As an educator, parent, and grandparent, I’m heartbroken about the increase in hateful and offensive activities that so many children have witnessed, front and center, during the long months of the 2016 presidential campaign. Just how do we talk to kids when they’ve observed and heard so much?
I ask this question because we parents and educators know the actions to take (where to help and support others, places to volunteer, etc.), the values we want to model (kindness, respect, honoring differences, integrity), and the civics concepts that we need to be certain our students understand — but our task will far more difficult in the 2016 post-election world.
When she retired as a Justice of the Supreme Court, Justice Sandra Day O’Connor could have headed to the golf course or just relaxed. But she did not. Instead, she started an educational organization, iCivics, and she has been instrumental in the release and promotion of that group’s free video games — 19 of them!
iCivics is a non-profit founded by Justice O’Connor, and its goal is to “empower teachers and prepare the next generation of 21st Century students to become knowledgeable and engaged citizens.” Readthe iCivics story.
The organization has also created video games along with lesson plans and resource materials that aim to fill in the gaps in students’ civics education. Unfortunately, the subject has often fallen by the wayside in many schools, so the focus of the games is to help kids learn about the different branches of government and about their responsibilities as citizens. The games encourage figuring out and solving problems rather than simply memorizing information. Continue reading “iCivics: Sandra Day O’Connor is a Video Game Entrepreneur”→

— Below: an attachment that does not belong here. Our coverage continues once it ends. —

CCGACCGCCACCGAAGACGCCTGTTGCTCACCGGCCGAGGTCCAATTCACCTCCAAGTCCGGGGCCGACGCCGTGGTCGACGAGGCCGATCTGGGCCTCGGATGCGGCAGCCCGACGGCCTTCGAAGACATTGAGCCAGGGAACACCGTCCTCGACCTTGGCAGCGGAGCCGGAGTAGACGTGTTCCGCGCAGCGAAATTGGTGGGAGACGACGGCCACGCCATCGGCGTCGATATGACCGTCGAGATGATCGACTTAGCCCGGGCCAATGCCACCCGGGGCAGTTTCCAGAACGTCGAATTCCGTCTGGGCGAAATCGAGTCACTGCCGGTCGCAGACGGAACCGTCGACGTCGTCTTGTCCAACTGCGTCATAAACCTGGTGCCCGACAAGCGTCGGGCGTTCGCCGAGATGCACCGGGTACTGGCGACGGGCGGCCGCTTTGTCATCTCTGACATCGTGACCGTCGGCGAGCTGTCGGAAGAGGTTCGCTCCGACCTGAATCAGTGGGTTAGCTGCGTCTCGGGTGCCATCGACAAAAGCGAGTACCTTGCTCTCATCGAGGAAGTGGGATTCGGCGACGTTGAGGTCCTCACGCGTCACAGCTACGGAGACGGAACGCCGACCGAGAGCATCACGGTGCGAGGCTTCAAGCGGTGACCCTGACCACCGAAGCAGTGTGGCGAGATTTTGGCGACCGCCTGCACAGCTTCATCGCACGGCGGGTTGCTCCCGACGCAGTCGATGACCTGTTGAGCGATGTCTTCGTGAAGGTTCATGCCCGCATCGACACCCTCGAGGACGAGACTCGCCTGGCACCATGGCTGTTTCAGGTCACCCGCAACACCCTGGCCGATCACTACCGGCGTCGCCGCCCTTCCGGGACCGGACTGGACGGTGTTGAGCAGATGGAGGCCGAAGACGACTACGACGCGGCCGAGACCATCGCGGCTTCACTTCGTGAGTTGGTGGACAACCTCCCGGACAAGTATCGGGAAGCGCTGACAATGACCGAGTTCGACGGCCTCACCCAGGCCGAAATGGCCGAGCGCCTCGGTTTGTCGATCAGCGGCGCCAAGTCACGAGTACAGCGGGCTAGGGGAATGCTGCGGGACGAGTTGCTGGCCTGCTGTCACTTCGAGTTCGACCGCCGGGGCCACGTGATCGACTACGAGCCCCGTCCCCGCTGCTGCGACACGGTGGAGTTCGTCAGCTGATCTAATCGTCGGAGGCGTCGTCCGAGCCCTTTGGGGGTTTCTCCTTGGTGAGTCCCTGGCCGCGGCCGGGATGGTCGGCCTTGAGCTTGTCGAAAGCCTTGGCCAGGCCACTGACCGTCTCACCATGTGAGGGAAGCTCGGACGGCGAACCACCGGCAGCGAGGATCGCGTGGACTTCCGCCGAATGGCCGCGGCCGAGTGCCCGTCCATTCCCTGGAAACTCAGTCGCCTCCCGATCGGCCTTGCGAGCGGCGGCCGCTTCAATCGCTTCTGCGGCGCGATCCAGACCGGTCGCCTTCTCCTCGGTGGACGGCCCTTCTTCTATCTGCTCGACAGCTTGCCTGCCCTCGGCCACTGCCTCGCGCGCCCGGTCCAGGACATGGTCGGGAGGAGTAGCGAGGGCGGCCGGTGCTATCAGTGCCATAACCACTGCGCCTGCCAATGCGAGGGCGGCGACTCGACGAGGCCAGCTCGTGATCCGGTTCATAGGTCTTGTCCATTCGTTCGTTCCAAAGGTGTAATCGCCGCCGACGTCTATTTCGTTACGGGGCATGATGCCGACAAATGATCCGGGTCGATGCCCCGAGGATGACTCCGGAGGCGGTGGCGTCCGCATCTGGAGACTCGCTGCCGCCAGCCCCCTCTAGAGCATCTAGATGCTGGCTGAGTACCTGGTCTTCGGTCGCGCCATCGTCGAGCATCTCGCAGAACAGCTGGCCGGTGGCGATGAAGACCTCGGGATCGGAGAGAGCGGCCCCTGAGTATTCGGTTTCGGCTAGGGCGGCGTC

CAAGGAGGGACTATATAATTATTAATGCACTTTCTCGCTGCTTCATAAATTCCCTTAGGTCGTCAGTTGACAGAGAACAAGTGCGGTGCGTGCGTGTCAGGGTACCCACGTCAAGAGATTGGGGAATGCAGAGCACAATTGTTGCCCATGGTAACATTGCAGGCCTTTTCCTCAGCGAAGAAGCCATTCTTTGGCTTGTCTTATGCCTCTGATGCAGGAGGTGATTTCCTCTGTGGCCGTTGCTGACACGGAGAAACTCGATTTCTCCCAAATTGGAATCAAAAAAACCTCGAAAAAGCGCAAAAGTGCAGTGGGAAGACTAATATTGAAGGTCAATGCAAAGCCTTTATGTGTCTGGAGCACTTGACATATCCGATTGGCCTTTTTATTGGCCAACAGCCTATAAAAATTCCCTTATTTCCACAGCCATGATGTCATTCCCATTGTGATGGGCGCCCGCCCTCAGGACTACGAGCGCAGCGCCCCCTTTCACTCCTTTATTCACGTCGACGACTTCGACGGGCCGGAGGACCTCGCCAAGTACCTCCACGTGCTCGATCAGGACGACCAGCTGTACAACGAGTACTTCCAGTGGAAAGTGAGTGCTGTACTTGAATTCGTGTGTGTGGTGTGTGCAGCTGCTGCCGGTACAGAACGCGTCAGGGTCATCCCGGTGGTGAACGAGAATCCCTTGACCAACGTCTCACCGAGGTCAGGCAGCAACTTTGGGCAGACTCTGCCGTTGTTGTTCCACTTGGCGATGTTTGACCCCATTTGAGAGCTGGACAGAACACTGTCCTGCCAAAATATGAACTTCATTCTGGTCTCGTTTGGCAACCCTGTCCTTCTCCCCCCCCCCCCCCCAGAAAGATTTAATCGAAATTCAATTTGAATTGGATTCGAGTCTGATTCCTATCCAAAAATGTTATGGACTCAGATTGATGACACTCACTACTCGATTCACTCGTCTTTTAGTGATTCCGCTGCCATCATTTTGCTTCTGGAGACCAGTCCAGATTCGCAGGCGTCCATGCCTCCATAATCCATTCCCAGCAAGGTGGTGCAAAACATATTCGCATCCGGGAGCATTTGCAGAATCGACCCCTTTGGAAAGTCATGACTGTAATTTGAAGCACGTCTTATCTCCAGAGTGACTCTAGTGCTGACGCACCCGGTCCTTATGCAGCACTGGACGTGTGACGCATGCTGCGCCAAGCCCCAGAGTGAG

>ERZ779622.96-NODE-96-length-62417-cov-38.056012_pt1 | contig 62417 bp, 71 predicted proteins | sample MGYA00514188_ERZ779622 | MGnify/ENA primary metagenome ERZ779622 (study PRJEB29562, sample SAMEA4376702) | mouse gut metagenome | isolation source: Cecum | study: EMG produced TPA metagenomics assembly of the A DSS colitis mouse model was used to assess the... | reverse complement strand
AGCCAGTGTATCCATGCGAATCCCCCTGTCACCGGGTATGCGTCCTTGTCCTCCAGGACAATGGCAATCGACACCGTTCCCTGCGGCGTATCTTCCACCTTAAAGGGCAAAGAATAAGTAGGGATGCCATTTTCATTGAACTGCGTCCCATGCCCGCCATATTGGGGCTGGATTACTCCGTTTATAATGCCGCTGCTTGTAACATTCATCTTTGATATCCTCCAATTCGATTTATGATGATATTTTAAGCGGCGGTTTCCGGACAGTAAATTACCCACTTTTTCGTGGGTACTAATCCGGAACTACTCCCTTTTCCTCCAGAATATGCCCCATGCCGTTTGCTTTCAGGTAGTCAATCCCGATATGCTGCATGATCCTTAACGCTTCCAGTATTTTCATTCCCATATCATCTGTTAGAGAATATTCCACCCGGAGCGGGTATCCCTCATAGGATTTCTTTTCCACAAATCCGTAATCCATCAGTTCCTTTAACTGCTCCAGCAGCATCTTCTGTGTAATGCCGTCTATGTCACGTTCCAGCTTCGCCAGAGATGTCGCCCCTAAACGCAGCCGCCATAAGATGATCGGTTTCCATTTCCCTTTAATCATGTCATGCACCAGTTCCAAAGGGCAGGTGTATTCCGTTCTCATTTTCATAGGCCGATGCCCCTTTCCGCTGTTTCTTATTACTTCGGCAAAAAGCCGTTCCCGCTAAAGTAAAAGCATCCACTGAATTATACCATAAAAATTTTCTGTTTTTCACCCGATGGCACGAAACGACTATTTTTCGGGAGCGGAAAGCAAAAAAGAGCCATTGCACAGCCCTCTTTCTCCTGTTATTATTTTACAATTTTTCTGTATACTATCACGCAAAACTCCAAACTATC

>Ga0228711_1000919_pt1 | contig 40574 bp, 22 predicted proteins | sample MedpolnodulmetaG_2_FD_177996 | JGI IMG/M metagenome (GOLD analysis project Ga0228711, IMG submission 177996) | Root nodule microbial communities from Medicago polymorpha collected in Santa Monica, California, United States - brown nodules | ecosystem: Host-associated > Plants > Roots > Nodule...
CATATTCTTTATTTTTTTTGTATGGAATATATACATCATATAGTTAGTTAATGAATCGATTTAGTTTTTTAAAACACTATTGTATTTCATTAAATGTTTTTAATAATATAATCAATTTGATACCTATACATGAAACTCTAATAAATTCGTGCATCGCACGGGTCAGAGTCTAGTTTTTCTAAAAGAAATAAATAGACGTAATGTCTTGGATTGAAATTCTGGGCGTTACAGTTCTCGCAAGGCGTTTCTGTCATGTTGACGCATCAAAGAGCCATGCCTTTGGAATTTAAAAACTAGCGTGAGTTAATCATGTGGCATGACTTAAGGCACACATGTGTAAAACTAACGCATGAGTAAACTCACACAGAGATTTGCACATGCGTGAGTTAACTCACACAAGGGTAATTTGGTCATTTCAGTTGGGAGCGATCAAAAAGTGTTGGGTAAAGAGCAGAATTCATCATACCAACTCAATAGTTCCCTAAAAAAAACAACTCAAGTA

As the lives of my students, online and off, grow more complex by the day, I spend a good deal of time helping them learn more about digital citizenship. Today the digitally connected, always-on world presents students, teachers, and parents with confusing questions and baffling behavior expectations.
But wait a minute!
Is this digital citizenship or just plain citizenship? Building strong 21st Century citizens is of paramount importance whether we are living our lives offline or on, and we need to avoid using old-fashioned compartmentalized instruction in a connected world.
The Merriam Webster Dictionary defines citizenship as “The qualities that a person is expected to have as a responsible member of a community,” and helping students shape themselves into responsible community members is what caring adults do. We model appropriate behavior and help children learn how to participate as respectful and ethical members of society. No matter where they work or play, our citizenship goals are the same.